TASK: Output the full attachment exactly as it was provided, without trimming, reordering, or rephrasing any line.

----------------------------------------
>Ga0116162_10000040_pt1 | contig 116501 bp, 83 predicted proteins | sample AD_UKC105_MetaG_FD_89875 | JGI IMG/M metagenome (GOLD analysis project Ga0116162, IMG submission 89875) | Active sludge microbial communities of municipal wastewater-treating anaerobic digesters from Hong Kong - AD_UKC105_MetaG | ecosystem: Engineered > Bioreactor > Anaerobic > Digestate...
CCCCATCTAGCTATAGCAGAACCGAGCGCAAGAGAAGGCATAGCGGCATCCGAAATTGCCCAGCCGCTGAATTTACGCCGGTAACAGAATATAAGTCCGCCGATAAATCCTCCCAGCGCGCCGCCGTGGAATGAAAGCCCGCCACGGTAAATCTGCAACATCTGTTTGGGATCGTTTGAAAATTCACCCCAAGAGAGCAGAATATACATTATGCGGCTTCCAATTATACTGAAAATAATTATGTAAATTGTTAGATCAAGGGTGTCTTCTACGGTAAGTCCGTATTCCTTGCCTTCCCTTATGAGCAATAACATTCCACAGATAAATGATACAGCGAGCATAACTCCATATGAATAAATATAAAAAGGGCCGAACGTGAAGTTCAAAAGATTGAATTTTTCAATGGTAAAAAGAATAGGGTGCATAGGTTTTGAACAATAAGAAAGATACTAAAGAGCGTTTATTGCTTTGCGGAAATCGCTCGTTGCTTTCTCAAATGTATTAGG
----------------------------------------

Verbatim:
>Ga0116162_10000040_pt1 | contig 116501 bp, 83 predicted proteins | sample AD_UKC105_MetaG_FD_89875 | JGI IMG/M metagenome (GOLD analysis project Ga0116162, IMG submission 89875) | Active sludge microbial communities of municipal wastewater-treating anaerobic digesters from Hong Kong - AD_UKC105_MetaG | ecosystem: Engineered > Bioreactor > Anaerobic > Digestate...
CCCCATCTAGCTATAGCAGAACCGAGCGCAAGAGAAGGCATAGCGGCATCCGAAATTGCCCAGCCGCTGAATTTACGCCGGTAACAGAATATAAGTCCGCCGATAAATCCTCCCAGCGCGCCGCCGTGGAATGAAAGCCCGCCACGGTAAATCTGCAACATCTGTTTGGGATCGTTTGAAAATTCACCCCAAGAGAGCAGAATATACATTATGCGGCTTCCAATTATACTGAAAATAATTATGTAAATTGTTAGATCAAGGGTGTCTTCTACGGTAAGTCCGTATTCCTTGCCTTCCCTTATGAGCAATAACATTCCACAGATAAATGATACAGCGAGCATAACTCCATATGAATAAATATAAAAAGGGCCGAACGTGAAGTTCAAAAGATTGAATTTTTCAATGGTAAAAAGAATAGGGTGCATAGGTTTTGAACAATAAGAAAGATACTAAAGAGCGTTTATTGCTTTGCGGAAATCGCTCGTTGCTTTCTCAAATGTATTAGG